“At the same time, she has brought some of the greatest talents in thefilm industry into the university to work with students and faculty indeveloping the ideas that will change the nature of communications aswe know it,” he added. “Because she is a highly effectiveadministrator, with boundless energy and entrepreneurial acumen,President Sample and I have great confidence that she will provideoutstanding leadership to the Annenberg Center in this earliest stageof its development.”
Elizabeth Monk Daley was named dean of the School of Cinema-Televisionin 1991 and holds the Steven J. Ross/Time Warner Dean’s Chair.
Prior to joining USC, Daley served as director of Taper MediaEnterprises and as a producer for MGM/UA Television. Her creditsinclude “Right to Kill?” for ABC, “Tell Them I’m a Mermaid” and “WhoParks in Those Spaces?” for Embassy Television and “Vestige of Honor”for CBS.
Prior to joining Taper Media, Daley founded a media consulting group inWashington, D.C., that produced a variety of art, educational,documentary and corporate programming for public television, thefederal government and the private sector.
She has served as a professor of film and television at AmericanUniversity and as a consultant to a variety of organizations, includingthe Electronic Cinema Festival, the National Endowment for the Arts,the National Institutes for Health, the American Association ofUniversity Women, the International Television Association and the JohnD. and Catherine T. MacArthur Foundation.
Her honors include an American Women in Radio and Television Award, twoLos Angeles-area Emmy Award nominations, the Cine Golden Eagle, theBarbara Jordan Award and the California Governor’s Award for herinvolvement in programming dealing with disability issues.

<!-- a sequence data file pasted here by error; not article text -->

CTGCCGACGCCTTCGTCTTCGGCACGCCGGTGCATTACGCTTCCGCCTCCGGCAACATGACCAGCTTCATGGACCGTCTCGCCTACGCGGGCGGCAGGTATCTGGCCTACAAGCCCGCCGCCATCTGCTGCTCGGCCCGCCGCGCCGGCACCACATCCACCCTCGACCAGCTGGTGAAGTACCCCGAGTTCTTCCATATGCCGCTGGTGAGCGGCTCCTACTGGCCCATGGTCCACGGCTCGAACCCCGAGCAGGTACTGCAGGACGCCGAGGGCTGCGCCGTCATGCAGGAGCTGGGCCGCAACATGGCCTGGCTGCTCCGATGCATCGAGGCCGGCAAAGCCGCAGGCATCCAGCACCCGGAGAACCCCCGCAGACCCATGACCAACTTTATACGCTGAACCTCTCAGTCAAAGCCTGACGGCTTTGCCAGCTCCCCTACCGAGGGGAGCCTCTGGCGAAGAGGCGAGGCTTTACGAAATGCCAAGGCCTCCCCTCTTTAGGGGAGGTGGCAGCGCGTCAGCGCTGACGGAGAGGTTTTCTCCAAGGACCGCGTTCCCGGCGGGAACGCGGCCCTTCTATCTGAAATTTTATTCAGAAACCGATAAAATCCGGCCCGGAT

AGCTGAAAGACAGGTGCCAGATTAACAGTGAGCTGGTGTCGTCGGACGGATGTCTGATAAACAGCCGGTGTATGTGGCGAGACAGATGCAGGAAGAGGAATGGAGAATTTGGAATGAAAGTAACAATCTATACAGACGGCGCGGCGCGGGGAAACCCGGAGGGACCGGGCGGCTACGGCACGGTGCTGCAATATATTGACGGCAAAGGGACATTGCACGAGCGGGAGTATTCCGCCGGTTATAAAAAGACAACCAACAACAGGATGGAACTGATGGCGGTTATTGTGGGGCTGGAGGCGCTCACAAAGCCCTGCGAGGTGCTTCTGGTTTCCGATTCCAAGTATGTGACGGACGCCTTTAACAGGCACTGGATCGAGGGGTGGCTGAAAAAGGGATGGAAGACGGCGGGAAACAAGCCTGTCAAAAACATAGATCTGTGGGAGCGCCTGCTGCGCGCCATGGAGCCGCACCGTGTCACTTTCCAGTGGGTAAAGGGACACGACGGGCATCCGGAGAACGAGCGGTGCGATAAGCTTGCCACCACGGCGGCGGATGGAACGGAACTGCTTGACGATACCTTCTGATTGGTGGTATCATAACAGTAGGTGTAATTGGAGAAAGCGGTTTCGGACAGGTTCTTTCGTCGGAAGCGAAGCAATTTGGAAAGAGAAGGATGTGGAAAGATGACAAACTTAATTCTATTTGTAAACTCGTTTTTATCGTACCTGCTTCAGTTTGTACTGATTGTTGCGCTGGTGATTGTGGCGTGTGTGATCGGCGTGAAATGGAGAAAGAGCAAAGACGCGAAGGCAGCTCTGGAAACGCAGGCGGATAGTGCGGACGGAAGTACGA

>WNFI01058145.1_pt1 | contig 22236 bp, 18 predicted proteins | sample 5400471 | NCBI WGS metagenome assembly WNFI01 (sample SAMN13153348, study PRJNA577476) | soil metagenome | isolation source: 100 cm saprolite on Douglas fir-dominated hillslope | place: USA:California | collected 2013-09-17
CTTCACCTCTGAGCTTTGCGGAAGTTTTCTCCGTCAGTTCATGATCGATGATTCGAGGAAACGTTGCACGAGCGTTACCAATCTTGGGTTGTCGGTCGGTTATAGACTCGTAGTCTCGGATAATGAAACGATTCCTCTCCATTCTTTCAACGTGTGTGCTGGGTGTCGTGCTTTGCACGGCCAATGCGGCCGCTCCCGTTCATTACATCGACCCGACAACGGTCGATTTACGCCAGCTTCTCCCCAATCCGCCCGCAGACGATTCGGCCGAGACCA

Daley holds a Ph.D. in film and theatre from the University ofWisconsin and M.A. and B.A. degrees in theatre from Tulane University.
The Annenberg Foundation was founded by Walter H. Annenberg, U.S.ambassador to Great Britain from 1968 to 1974, former editor andpublisher of the Philadelphia Inquirer, former chairman of TrianglePublications Inc. and the founder of TV Guide as a nationalpublication.
In awarding the $120 million grant to USC in June 1994, Annenberg movedto establish the world’s foremost center for the development, study andteaching of communication.
Sample has called the gift a vote of confidence for USC and the entireSouthern California region.
“Ambassador Annenberg has given our region an opportunity to lead thecommunications revolution. The revolutionary marriages taking placeamong publishers, film and television studios, broadcasters, CD-ROM andvideo cassette producers and traditional telephone companies arecreating whole new industries,” Sample said.
“While a good part of the action is occurring in New York and the SanFrancisco Bay area, the center of gravity is clearly here in SouthernCalifornia. Thus the USC Annenberg Center has an opportunity to be apart of, and help shape, this communications revolution,” he said.
The Annenberg Center for Communication will draw on the academicresources of existing schools at USC, including the Annenberg Schoolfor Communication (which recently has been expanded to include theSchool of Journalism and the Department of Communication Arts andSciences), the School of Cinema-Television and the School ofEngineering.